By Brendan O'Brien
CHICAGO (Reuters) - A parent must be notified 48 hours before a girl under the age of 18 gets an abortion in Illinois, the state Supreme Court ruled on Thursday, ending nearly two decades of legal wrangling over the issue.
The Illinois court decision is the latest in a series of state measures adopted recently to restrict abortion. Texas and North Carolina are currently considering more restrictions on abortion and Republicans across the United States have championed similar measures.
The earliest the court's ruling can be enforced is 21 days, according to Paul Linton, an attorney representing the Thomas More Society, an anti-abortion law firm that has been involved in the case.
The plaintiff in the case, the Hope Clinic for Women in Granite City, Illinois, can appeal Thursday's ruling to the U.S. Supreme Court.
Minors from other states traveled to Illinois to get abortions because it was the only Midwestern state where a parental notification law was not enforced, the Thomas More Society said in a statement.
There are now 22 states that require parents be notified when a minor seeks an abortion, according to the Guttmacher Institute, the nonprofit sexual health research organization.
"This is a huge victory for the rights of parents not only in Illinois but in all Midwestern states," said Tom Brejcha, president and chief counsel of the Thomas More Society.
Planned Parenthood of Illinois, which opposed the Parental Notice of Abortion Act, said it was disappointed by the decision. The organization provides health counseling and services including abortion.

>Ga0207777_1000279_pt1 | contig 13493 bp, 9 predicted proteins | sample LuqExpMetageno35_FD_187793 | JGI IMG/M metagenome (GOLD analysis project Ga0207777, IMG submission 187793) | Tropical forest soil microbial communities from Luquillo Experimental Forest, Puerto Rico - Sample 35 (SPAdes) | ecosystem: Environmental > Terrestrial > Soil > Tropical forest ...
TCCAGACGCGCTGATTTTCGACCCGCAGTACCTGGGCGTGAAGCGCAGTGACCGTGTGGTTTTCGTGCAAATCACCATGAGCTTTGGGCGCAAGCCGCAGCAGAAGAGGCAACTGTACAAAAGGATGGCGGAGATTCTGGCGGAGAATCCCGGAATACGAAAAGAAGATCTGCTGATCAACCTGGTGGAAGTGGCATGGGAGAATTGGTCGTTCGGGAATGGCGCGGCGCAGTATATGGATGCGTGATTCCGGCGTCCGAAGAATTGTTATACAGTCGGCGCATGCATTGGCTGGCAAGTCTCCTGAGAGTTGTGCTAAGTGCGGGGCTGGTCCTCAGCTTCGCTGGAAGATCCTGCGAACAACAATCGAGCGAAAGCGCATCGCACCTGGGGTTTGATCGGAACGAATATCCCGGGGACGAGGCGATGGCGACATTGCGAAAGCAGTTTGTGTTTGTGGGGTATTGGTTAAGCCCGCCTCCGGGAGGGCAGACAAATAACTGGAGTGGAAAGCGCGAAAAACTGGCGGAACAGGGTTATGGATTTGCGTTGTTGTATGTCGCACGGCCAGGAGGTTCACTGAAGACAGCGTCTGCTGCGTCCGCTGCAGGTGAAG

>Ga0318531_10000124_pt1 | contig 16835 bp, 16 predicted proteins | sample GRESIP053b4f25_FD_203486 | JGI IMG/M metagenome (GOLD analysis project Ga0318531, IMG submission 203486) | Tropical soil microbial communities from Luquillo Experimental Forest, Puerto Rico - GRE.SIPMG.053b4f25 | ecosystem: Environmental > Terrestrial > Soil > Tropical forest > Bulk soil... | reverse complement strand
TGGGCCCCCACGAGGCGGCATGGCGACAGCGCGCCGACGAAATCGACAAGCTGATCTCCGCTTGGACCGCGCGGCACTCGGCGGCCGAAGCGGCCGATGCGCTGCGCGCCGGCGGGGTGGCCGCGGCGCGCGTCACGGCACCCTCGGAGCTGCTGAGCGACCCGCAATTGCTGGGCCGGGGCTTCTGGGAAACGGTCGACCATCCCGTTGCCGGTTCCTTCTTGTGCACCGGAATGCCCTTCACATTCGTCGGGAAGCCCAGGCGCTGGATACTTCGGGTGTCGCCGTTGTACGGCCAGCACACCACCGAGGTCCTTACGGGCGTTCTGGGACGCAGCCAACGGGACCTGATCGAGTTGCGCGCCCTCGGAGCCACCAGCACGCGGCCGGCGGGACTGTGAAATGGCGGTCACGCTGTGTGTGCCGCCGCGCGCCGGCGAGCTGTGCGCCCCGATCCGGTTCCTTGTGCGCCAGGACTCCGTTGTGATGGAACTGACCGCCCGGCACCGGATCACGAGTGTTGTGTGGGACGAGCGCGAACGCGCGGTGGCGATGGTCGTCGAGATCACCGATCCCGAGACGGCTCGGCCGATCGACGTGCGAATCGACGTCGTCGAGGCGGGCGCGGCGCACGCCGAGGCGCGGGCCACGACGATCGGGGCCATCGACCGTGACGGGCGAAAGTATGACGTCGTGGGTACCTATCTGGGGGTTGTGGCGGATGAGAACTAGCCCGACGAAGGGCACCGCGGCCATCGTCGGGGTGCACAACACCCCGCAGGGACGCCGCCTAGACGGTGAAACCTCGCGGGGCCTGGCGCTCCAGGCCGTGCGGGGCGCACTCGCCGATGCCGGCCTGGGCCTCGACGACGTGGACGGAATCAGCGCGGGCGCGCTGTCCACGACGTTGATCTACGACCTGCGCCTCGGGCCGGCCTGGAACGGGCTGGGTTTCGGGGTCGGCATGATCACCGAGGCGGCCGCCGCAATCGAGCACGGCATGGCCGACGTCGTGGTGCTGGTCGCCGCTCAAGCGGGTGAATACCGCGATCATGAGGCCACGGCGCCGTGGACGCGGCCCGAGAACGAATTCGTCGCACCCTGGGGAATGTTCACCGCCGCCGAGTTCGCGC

The law is based on "outdated, ideological and unsupported assumptions about the purported harms of abortion which have been shown to be inaccurate," said Lorie Chaiten, reproductive rights project director at the ACLU of Illinois, which represented the clinic in the case.
Illinois passed a law in 1995 requiring doctors who perform abortions to notify a parent 48 hours before the procedure unless there was a medical emergency or in cases of incest or abuse.
In 1996, a federal judge stopped enforcement of the law because no rules had been adopted that allowed a girl to seek permission from the courts to undergo an abortion without notifying a parent. The law has been the subject of legal sparring ever since.
While the law requires the doctor to notify a parent, the girl does not need parental consent to get an abortion.
The long delay implementing the 1995 law is unusual, according to Kurt Lash, a constitutional law professor at the University of Illinois.
"I'm not aware of a similar situation where resolution was pending for so many years," Lash said.
Lash said one explanation was that lawmakers and judges in the 1980s and 1990s were still trying to sort out the political and legal implications of the 1973 Roe v. Wade Supreme Court decision granting women the right to abortion in the United States.
(Reporting by Brendan O'Brien; Editing by Greg McCune, Gerald E. McCormick and Lisa Shumaker)